Despite the frequent missteps in its send-ups of common fantasy themes and plot devices, The Bard's Tale is weakest during the long dungeon crawls where dialogue and witty commentary are few and far between. An ARPG, even one with a fairly clever writing style should at the very least have enjoyable combat, but The Bard's Tale utterly fails in this regard. Since your only skill/spell options are to summon allies before a battle, every fight comes down to timed attacks and blocks, and the enemy is all too proficient at timing its own blocks. With a few foes the player learns to adapt to this timing, and after learning the critically important riposte skill for my dual wielding I finally felt like I could defeat most enemies with a few well timed counter attacks. Unfortunately this system completely falls apart when they are half a dozen or more enemies on the screen, which the game throws at you frequently. Like every other battle. You'll block two or three attacks but the fourth will connect at the wrong time and you'll be stunned just long enough for the other eight to get their licks in. The Bard can't ever take more than a handful of hits, and even with the auto-healing ally the crone doing her best to keep me alive (she was a permanent spot on my team once I acquired her) my only option was to turn tail and run. Every other battle. On Normal difficulty! Needless to say, I was completely frustrated by the end of the game and during several late game areas I simply ran past all the enemies while shaking my head at their sheer numbers. In what should have been a light-hearted adventure quickly devolved into a frustrating mess.

It's a shame that the combat ended up being more frustrating than fun, as I genuinely enjoyed the writing and storytelling displayed in The Bard's Tale. Making fun of a genre by diving into it head first and being very self-aware and "in on the joke" is really nothing new, and it can be a tricky line to walk between clever satire and eye rolling dumb jokes at low-hanging fruit, but for the most part The Bard's Tale succeeds in the former more often than not. As an added bonus there are several musical numbers littered throughout the story complete with bouncing ball and sing-along lyrics, at least one of which I really enjoyed! As boring as the final dungeon ended up being (literally just a series of arena type battles against all the previous enemy types) the final sequence gave me an interesting choice of whom to side with, as well as a brilliant 3rd option to simply walk away! My choice was obvious; the Bard got to be extra snarky, and the game ended with our hero "taking the easy way the nearest bar," where he seemingly got drunk with a bunch of breakdancing skeletons we'd met earlier. Just perfect. Even so, unless you have a lot of patience to wade through tedious combat, mediocre level design, and aging PS2 era graphics, I would be hard pressed to recommend this humorous ARPG to anyone when a few youtube clips can give you all the best jokes.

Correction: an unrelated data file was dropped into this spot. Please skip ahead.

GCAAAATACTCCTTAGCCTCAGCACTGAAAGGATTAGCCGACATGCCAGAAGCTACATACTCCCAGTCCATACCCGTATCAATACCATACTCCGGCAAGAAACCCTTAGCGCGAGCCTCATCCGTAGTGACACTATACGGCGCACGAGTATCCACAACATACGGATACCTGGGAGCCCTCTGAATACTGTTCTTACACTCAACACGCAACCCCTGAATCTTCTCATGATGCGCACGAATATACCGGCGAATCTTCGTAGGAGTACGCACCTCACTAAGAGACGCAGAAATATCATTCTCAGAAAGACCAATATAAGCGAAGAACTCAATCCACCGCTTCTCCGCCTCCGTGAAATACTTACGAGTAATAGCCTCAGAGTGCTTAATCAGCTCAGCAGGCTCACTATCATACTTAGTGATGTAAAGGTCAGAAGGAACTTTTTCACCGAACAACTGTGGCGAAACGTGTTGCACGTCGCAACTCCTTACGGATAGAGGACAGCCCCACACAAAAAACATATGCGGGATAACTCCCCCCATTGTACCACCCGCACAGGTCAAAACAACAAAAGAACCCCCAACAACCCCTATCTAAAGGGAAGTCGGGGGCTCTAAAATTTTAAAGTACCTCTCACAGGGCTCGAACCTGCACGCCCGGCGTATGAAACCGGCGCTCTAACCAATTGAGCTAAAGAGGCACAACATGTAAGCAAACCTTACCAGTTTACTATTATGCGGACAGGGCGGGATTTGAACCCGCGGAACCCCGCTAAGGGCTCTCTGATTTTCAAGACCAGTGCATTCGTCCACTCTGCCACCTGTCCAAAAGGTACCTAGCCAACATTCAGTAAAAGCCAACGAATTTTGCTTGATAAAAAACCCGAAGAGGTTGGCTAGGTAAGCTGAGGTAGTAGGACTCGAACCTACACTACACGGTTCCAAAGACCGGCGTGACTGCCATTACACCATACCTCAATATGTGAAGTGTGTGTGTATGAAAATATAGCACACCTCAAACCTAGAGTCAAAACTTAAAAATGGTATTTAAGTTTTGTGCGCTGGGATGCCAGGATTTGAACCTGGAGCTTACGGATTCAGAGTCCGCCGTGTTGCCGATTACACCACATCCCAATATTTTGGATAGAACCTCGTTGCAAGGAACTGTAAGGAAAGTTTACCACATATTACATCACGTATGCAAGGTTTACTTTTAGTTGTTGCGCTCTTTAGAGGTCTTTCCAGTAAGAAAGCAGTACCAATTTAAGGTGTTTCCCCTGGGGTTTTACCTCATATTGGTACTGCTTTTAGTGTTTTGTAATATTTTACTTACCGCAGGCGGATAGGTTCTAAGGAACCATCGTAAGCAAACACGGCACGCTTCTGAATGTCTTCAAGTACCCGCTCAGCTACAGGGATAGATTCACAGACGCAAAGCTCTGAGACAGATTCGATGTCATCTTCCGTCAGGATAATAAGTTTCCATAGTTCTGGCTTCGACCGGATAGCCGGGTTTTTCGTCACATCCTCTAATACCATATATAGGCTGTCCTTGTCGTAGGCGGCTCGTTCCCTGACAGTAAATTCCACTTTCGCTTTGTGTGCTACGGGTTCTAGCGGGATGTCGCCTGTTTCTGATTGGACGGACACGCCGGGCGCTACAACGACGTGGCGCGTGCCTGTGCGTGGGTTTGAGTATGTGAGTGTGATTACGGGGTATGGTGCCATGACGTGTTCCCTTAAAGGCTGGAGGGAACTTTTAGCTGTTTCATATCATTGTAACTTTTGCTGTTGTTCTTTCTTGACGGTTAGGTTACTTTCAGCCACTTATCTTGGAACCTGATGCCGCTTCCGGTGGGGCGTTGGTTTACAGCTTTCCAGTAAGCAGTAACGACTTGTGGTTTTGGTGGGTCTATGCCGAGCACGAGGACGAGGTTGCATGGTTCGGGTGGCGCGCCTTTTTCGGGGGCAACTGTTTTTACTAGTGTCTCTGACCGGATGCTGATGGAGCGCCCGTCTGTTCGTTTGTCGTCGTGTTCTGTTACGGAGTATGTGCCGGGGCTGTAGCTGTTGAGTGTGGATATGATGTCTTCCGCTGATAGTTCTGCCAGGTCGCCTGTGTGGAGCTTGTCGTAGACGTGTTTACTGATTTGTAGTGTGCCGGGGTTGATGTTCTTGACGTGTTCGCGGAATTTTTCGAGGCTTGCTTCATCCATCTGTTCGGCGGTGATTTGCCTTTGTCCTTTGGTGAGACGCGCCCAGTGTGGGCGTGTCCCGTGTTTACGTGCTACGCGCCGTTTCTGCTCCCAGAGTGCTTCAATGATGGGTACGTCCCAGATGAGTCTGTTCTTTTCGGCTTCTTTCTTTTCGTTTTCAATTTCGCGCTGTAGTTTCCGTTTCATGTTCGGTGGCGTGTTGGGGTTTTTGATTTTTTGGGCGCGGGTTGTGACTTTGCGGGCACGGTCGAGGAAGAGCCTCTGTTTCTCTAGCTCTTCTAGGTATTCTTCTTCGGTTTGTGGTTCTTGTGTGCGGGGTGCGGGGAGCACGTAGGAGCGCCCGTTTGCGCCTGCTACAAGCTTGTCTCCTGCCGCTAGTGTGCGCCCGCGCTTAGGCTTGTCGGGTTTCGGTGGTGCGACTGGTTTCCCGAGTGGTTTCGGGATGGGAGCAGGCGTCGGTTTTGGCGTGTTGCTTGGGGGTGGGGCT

Or go to the next page to see some of my favorites I screencapped!